The fight against HIV and AIDS is a fight we can one day win. We must work together to end this insidious epidemic and eradicate this disease. With an equal amount of conscience, mind, heart, and collective action, each of us can educate members of our community about the HIV/AIDS epidemic and the importance of knowing your HIV status. For further information about HIV/AIDS, visit the Centers for Disease Control’s website at http://www.cdc.gov.

Source(s): MSN. Centers for Disease Control & Prevention (CDC), HIV Surveillance Report: Diagnoses of HIV infection and AIDS in the United States and Dependent Areas, 2009.; Evaluate website. Act Against AIDS Leadership Initiative (AAALI). MSNBC.com, “Few Americans With HIV Have Virus Under Control”, November 29, 2011.

Photo Credit: Microsoft Clip Art

2011 United States Conference on AIDS (USCA)

Date: November 10-13, 2011

Venue: Sheraton Chicago Hotel & Towers

Location: Chicago, IL

Contact: conferences@nmac.org or (202) 483-NMAC (6622)

URL: http://www.nmac.org/index/2011-usca

“The United States Conference on AIDS (USCA), set for November 10-13, 2011, at Sheraton Chicago Hotel and Towers, in Chicago, IL, is an event you cannot afford to miss. For nearly two decades, USCA has sought ‘to increase the strength and diversity of the community-based response to the AIDS epidemic through education, training, new partnerships, collaboration and networking.’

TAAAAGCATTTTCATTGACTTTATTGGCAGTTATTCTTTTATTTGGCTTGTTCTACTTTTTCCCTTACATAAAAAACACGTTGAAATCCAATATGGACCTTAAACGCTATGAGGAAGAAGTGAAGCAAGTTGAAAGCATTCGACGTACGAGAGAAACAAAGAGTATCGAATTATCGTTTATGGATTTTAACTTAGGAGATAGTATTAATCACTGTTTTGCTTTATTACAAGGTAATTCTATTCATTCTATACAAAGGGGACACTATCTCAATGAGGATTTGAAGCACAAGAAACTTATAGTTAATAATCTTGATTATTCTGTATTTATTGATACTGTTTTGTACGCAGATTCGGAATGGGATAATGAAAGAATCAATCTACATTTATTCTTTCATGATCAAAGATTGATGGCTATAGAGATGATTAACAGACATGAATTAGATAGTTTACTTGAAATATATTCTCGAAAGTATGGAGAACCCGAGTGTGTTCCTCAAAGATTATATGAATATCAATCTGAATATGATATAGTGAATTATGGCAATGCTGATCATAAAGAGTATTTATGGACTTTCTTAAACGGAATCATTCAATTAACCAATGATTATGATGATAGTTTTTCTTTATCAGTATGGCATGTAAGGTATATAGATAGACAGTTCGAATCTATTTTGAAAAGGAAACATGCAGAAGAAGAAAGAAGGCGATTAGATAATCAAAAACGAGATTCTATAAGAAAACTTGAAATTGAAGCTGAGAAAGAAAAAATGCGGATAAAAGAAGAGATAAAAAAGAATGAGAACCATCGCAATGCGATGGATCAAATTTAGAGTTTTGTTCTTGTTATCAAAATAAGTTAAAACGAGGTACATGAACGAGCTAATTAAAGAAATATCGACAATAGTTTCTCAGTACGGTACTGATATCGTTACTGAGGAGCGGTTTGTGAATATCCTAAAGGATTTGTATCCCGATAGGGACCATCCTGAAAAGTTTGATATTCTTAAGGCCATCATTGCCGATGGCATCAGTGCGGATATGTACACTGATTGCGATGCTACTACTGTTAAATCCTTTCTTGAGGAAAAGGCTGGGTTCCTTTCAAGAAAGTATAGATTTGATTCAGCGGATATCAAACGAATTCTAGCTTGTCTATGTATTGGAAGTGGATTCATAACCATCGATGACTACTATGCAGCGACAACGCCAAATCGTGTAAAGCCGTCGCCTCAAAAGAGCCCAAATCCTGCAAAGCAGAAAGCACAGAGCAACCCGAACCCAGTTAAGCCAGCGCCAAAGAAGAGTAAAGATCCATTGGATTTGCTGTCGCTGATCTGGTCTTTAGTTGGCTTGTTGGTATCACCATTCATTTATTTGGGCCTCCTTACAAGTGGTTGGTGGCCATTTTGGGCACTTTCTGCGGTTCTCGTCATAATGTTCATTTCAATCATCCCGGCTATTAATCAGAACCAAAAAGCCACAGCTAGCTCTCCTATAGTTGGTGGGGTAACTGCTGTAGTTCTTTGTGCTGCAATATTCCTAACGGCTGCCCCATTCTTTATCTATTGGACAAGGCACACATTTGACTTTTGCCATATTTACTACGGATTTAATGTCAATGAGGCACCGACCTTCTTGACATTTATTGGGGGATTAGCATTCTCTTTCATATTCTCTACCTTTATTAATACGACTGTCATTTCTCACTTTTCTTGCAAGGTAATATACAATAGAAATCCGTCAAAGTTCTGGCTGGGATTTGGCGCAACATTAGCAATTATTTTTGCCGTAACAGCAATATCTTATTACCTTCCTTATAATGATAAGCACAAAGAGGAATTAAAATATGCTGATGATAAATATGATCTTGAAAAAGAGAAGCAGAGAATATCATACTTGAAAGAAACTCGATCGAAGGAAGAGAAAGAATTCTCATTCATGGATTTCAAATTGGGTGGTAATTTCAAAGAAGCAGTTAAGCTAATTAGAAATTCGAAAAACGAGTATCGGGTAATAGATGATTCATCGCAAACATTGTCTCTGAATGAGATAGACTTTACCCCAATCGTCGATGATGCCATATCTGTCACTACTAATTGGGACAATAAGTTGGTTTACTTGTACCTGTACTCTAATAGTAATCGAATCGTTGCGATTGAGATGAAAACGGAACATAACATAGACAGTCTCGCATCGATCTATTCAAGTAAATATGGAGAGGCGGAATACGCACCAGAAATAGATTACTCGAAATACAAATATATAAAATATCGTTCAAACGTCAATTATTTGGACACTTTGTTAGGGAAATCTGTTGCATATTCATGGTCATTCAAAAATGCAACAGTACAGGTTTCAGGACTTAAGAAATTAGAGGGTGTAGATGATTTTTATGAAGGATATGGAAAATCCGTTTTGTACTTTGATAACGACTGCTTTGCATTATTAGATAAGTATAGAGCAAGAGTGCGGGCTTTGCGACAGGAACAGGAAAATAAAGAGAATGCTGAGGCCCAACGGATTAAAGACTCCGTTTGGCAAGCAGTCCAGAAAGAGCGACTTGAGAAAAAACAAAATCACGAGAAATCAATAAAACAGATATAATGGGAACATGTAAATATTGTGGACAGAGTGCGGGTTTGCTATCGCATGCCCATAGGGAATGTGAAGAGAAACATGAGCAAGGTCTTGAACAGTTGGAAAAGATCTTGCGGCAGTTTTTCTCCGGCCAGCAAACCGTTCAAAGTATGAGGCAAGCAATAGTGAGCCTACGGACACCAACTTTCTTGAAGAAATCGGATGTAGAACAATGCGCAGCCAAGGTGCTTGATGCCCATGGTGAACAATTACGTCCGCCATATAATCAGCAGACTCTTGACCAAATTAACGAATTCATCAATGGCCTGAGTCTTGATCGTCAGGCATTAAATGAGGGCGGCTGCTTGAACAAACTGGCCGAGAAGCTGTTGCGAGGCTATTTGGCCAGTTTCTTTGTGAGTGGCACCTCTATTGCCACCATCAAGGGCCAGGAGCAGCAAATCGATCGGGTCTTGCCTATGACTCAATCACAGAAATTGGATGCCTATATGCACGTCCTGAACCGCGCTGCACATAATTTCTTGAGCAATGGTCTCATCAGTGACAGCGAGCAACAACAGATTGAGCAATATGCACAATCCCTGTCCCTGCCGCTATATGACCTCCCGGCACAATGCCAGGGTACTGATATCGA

It is the largest AIDS-related gathering in the U.S., bringing together over 3,000 workers from all fronts of the HIV/AIDS epidemic—from case managers and physicians, to public health workers and advocates, people living with HIV/AIDS (PLWH/As) to policymakers—to build national support networks, exchange the latest information and learn cutting-edge tools to address the challenges of HIV/AIDS. We hope you will be one of them.” –Paul A. Kawata, The Executive Director of the National Minority AIDS Council

Sources:National Minority AIDS Council.  Photo Credit: Microsoft Clip Art

2011 United States Conference on AIDS

Date: November 10-13, 2011

Venue: Sheraton Chicago Hotel & Towers

Location: Chicago, IL

Contact: conferences@nmac.org or (202) 483-NMAC (6622)

URL: http://www.nmac.org/index/2011-usca